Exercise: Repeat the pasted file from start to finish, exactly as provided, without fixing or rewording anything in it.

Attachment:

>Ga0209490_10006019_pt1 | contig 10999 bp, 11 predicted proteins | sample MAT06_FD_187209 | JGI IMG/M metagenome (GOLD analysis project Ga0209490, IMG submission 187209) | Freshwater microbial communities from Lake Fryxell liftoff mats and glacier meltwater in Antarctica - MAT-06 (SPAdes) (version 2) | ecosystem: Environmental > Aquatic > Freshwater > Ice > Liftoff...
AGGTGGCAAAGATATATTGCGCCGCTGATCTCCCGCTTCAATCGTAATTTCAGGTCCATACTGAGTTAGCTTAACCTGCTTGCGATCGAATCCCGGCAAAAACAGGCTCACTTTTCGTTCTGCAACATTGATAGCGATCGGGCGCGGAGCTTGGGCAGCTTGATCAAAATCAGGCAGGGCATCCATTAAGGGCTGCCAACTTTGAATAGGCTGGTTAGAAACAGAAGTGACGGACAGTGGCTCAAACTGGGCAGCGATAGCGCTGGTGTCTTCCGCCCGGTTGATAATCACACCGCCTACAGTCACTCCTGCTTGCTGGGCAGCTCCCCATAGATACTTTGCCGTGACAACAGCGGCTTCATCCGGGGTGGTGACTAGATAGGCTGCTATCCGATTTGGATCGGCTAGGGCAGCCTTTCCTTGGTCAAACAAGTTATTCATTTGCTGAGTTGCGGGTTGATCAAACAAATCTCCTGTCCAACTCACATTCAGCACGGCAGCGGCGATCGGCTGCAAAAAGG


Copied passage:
>Ga0209490_10006019_pt1 | contig 10999 bp, 11 predicted proteins | sample MAT06_FD_187209 | JGI IMG/M metagenome (GOLD analysis project Ga0209490, IMG submission 187209) | Freshwater microbial communities from Lake Fryxell liftoff mats and glacier meltwater in Antarctica - MAT-06 (SPAdes) (version 2) | ecosystem: Environmental > Aquatic > Freshwater > Ice > Liftoff...
AGGTGGCAAAGATATATTGCGCCGCTGATCTCCCGCTTCAATCGTAATTTCAGGTCCATACTGAGTTAGCTTAACCTGCTTGCGATCGAATCCCGGCAAAAACAGGCTCACTTTTCGTTCTGCAACATTGATAGCGATCGGGCGCGGAGCTTGGGCAGCTTGATCAAAATCAGGCAGGGCATCCATTAAGGGCTGCCAACTTTGAATAGGCTGGTTAGAAACAGAAGTGACGGACAGTGGCTCAAACTGGGCAGCGATAGCGCTGGTGTCTTCCGCCCGGTTGATAATCACACCGCCTACAGTCACTCCTGCTTGCTGGGCAGCTCCCCATAGATACTTTGCCGTGACAACAGCGGCTTCATCCGGGGTGGTGACTAGATAGGCTGCTATCCGATTTGGATCGGCTAGGGCAGCCTTTCCTTGGTCAAACAAGTTATTCATTTGCTGAGTTGCGGGTTGATCAAACAAATCTCCTGTCCAACTCACATTCAGCACGGCAGCGGCGATCGGCTGCAAAAAGG